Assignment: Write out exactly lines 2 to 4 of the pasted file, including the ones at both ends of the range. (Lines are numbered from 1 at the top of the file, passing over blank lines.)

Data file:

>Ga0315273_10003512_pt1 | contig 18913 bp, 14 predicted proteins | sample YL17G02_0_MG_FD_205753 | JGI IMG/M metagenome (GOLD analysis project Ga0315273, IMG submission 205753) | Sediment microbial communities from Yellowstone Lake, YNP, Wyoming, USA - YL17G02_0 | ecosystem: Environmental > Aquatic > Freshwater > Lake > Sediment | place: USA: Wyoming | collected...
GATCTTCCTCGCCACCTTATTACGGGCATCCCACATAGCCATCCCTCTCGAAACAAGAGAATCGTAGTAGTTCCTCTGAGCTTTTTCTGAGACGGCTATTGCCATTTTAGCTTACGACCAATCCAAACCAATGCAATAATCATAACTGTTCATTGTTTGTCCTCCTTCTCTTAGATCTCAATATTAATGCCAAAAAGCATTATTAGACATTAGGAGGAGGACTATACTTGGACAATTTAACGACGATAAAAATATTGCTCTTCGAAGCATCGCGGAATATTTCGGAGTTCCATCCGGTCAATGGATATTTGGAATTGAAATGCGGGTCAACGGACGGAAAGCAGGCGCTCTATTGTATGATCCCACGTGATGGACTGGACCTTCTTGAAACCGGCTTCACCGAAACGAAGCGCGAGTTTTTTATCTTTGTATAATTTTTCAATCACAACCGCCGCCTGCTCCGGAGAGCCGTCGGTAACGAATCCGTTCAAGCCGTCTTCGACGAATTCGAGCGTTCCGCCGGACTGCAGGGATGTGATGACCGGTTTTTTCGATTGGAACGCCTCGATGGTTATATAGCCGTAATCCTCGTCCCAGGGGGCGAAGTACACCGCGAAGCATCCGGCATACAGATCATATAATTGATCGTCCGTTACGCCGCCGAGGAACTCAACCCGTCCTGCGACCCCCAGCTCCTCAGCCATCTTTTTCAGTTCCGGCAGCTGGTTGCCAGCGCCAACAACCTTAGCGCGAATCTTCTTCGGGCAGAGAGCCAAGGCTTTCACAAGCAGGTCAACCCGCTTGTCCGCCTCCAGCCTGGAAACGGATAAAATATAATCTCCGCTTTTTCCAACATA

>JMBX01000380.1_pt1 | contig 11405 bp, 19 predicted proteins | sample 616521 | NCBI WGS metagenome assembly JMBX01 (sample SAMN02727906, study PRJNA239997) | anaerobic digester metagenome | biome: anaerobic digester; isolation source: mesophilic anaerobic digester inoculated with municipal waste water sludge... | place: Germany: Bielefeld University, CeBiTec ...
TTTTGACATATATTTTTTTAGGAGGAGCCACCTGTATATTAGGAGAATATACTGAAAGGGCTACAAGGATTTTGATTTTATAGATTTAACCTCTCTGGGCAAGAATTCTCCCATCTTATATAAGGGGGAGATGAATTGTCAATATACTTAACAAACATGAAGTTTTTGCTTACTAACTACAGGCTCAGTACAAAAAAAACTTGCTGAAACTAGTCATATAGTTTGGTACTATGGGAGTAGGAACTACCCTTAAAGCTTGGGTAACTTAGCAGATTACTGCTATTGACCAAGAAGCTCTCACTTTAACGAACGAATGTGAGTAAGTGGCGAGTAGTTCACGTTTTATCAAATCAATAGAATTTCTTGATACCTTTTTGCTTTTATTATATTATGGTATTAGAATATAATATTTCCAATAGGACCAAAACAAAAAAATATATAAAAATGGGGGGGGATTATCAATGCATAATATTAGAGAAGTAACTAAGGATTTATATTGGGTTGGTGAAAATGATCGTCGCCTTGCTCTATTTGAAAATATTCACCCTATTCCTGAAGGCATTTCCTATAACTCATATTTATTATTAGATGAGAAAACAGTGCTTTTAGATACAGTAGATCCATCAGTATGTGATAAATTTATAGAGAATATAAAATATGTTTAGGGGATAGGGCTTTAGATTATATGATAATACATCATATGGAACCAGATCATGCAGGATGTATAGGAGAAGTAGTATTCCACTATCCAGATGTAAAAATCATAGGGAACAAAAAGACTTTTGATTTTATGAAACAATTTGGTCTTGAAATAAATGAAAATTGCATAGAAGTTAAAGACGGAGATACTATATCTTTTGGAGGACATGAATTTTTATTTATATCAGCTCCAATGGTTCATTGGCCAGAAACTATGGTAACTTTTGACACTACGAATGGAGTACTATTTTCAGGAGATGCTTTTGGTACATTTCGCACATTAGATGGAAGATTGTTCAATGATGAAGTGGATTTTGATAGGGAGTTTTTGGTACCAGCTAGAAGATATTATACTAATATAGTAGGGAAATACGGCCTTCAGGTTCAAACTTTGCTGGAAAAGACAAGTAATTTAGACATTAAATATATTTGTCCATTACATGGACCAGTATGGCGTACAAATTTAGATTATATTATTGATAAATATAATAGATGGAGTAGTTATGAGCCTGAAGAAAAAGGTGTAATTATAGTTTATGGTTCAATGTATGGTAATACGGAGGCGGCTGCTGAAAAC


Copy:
GATCTTCCTCGCCACCTTATTACGGGCATCCCACATAGCCATCCCTCTCGAAACAAGAGAATCGTAGTAGTTCCTCTGAGCTTTTTCTGAGACGGCTATTGCCATTTTAGCTTACGACCAATCCAAACCAATGCAATAATCATAACTGTTCATTGTTTGTCCTCCTTCTCTTAGATCTCAATATTAATGCCAAAAAGCATTATTAGACATTAGGAGGAGGACTATACTTGGACAATTTAACGACGATAAAAATATTGCTCTTCGAAGCATCGCGGAATATTTCGGAGTTCCATCCGGTCAATGGATATTTGGAATTGAAATGCGGGTCAACGGACGGAAAGCAGGCGCTCTATTGTATGATCCCACGTGATGGACTGGACCTTCTTGAAACCGGCTTCACCGAAACGAAGCGCGAGTTTTTTATCTTTGTATAATTTTTCAATCACAACCGCCGCCTGCTCCGGAGAGCCGTCGGTAACGAATCCGTTCAAGCCGTCTTCGACGAATTCGAGCGTTCCGCCGGACTGCAGGGATGTGATGACCGGTTTTTTCGATTGGAACGCCTCGATGGTTATATAGCCGTAATCCTCGTCCCAGGGGGCGAAGTACACCGCGAAGCATCCGGCATACAGATCATATAATTGATCGTCCGTTACGCCGCCGAGGAACTCAACCCGTCCTGCGACCCCCAGCTCCTCAGCCATCTTTTTCAGTTCCGGCAGCTGGTTGCCAGCGCCAACAACCTTAGCGCGAATCTTCTTCGGGCAGAGAGCCAAGGCTTTCACAAGCAGGTCAACCCGCTTGTCCGCCTCCAGCCTGGAAACGGATAAAATATAATCTCCGCTTTTTCCAACATA

>JMBX01000380.1_pt1 | contig 11405 bp, 19 predicted proteins | sample 616521 | NCBI WGS metagenome assembly JMBX01 (sample SAMN02727906, study PRJNA239997) | anaerobic digester metagenome | biome: anaerobic digester; isolation source: mesophilic anaerobic digester inoculated with municipal waste water sludge... | place: Germany: Bielefeld University, CeBiTec ...
TTTTGACATATATTTTTTTAGGAGGAGCCACCTGTATATTAGGAGAATATACTGAAAGGGCTACAAGGATTTTGATTTTATAGATTTAACCTCTCTGGGCAAGAATTCTCCCATCTTATATAAGGGGGAGATGAATTGTCAATATACTTAACAAACATGAAGTTTTTGCTTACTAACTACAGGCTCAGTACAAAAAAAACTTGCTGAAACTAGTCATATAGTTTGGTACTATGGGAGTAGGAACTACCCTTAAAGCTTGGGTAACTTAGCAGATTACTGCTATTGACCAAGAAGCTCTCACTTTAACGAACGAATGTGAGTAAGTGGCGAGTAGTTCACGTTTTATCAAATCAATAGAATTTCTTGATACCTTTTTGCTTTTATTATATTATGGTATTAGAATATAATATTTCCAATAGGACCAAAACAAAAAAATATATAAAAATGGGGGGGGATTATCAATGCATAATATTAGAGAAGTAACTAAGGATTTATATTGGGTTGGTGAAAATGATCGTCGCCTTGCTCTATTTGAAAATATTCACCCTATTCCTGAAGGCATTTCCTATAACTCATATTTATTATTAGATGAGAAAACAGTGCTTTTAGATACAGTAGATCCATCAGTATGTGATAAATTTATAGAGAATATAAAATATGTTTAGGGGATAGGGCTTTAGATTATATGATAATACATCATATGGAACCAGATCATGCAGGATGTATAGGAGAAGTAGTATTCCACTATCCAGATGTAAAAATCATAGGGAACAAAAAGACTTTTGATTTTATGAAACAATTTGGTCTTGAAATAAATGAAAATTGCATAGAAGTTAAAGACGGAGATACTATATCTTTTGGAGGACATGAATTTTTATTTATATCAGCTCCAATGGTTCATTGGCCAGAAACTATGGTAACTTTTGACACTACGAATGGAGTACTATTTTCAGGAGATGCTTTTGGTACATTTCGCACATTAGATGGAAGATTGTTCAATGATGAAGTGGATTTTGATAGGGAGTTTTTGGTACCAGCTAGAAGATATTATACTAATATAGTAGGGAAATACGGCCTTCAGGTTCAAACTTTGCTGGAAAAGACAAGTAATTTAGACATTAAATATATTTGTCCATTACATGGACCAGTATGGCGTACAAATTTAGATTATATTATTGATAAATATAATAGATGGAGTAGTTATGAGCCTGAAGAAAAAGGTGTAATTATAGTTTATGGTTCAATGTATGGTAATACGGAGGCGGCTGCTGAAAAC